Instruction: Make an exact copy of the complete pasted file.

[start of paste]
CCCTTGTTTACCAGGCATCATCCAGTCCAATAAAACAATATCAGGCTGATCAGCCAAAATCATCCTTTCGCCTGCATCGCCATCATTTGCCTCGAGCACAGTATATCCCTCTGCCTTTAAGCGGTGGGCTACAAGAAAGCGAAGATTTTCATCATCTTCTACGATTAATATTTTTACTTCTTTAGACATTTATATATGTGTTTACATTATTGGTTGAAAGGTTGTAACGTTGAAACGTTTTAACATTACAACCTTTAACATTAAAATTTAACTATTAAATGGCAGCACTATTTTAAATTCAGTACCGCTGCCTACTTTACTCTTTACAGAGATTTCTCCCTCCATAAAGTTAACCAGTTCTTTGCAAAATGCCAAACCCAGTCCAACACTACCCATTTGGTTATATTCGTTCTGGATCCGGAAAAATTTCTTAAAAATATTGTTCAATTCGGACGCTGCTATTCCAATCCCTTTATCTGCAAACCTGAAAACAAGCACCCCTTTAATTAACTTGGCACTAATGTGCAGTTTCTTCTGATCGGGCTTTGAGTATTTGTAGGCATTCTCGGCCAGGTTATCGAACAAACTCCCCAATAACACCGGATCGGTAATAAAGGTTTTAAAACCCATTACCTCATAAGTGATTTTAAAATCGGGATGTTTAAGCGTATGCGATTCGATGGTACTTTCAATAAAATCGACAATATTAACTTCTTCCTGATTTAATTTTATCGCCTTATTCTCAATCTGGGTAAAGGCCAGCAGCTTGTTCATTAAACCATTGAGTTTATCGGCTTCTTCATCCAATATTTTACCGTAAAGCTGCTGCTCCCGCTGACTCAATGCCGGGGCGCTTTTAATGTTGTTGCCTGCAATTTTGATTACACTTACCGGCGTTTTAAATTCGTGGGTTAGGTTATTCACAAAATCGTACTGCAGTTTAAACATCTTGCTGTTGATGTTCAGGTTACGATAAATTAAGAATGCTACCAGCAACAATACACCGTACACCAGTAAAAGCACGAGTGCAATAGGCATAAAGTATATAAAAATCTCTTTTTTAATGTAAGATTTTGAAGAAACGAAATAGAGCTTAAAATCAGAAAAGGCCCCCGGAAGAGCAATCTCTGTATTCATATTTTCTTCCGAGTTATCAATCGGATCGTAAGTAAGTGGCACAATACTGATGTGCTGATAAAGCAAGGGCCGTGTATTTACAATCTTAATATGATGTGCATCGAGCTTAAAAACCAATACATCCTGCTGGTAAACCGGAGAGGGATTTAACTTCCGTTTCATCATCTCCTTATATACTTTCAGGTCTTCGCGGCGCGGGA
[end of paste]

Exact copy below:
CCCTTGTTTACCAGGCATCATCCAGTCCAATAAAACAATATCAGGCTGATCAGCCAAAATCATCCTTTCGCCTGCATCGCCATCATTTGCCTCGAGCACAGTATATCCCTCTGCCTTTAAGCGGTGGGCTACAAGAAAGCGAAGATTTTCATCATCTTCTACGATTAATATTTTTACTTCTTTAGACATTTATATATGTGTTTACATTATTGGTTGAAAGGTTGTAACGTTGAAACGTTTTAACATTACAACCTTTAACATTAAAATTTAACTATTAAATGGCAGCACTATTTTAAATTCAGTACCGCTGCCTACTTTACTCTTTACAGAGATTTCTCCCTCCATAAAGTTAACCAGTTCTTTGCAAAATGCCAAACCCAGTCCAACACTACCCATTTGGTTATATTCGTTCTGGATCCGGAAAAATTTCTTAAAAATATTGTTCAATTCGGACGCTGCTATTCCAATCCCTTTATCTGCAAACCTGAAAACAAGCACCCCTTTAATTAACTTGGCACTAATGTGCAGTTTCTTCTGATCGGGCTTTGAGTATTTGTAGGCATTCTCGGCCAGGTTATCGAACAAACTCCCCAATAACACCGGATCGGTAATAAAGGTTTTAAAACCCATTACCTCATAAGTGATTTTAAAATCGGGATGTTTAAGCGTATGCGATTCGATGGTACTTTCAATAAAATCGACAATATTAACTTCTTCCTGATTTAATTTTATCGCCTTATTCTCAATCTGGGTAAAGGCCAGCAGCTTGTTCATTAAACCATTGAGTTTATCGGCTTCTTCATCCAATATTTTACCGTAAAGCTGCTGCTCCCGCTGACTCAATGCCGGGGCGCTTTTAATGTTGTTGCCTGCAATTTTGATTACACTTACCGGCGTTTTAAATTCGTGGGTTAGGTTATTCACAAAATCGTACTGCAGTTTAAACATCTTGCTGTTGATGTTCAGGTTACGATAAATTAAGAATGCTACCAGCAACAATACACCGTACACCAGTAAAAGCACGAGTGCAATAGGCATAAAGTATATAAAAATCTCTTTTTTAATGTAAGATTTTGAAGAAACGAAATAGAGCTTAAAATCAGAAAAGGCCCCCGGAAGAGCAATCTCTGTATTCATATTTTCTTCCGAGTTATCAATCGGATCGTAAGTAAGTGGCACAATACTGATGTGCTGATAAAGCAAGGGCCGTGTATTTACAATCTTAATATGATGTGCATCGAGCTTAAAAACCAATACATCCTGCTGGTAAACCGGAGAGGGATTTAACTTCCGTTTCATCATCTCCTTATATACTTTCAGGTCTTCGCGGCGCGGGA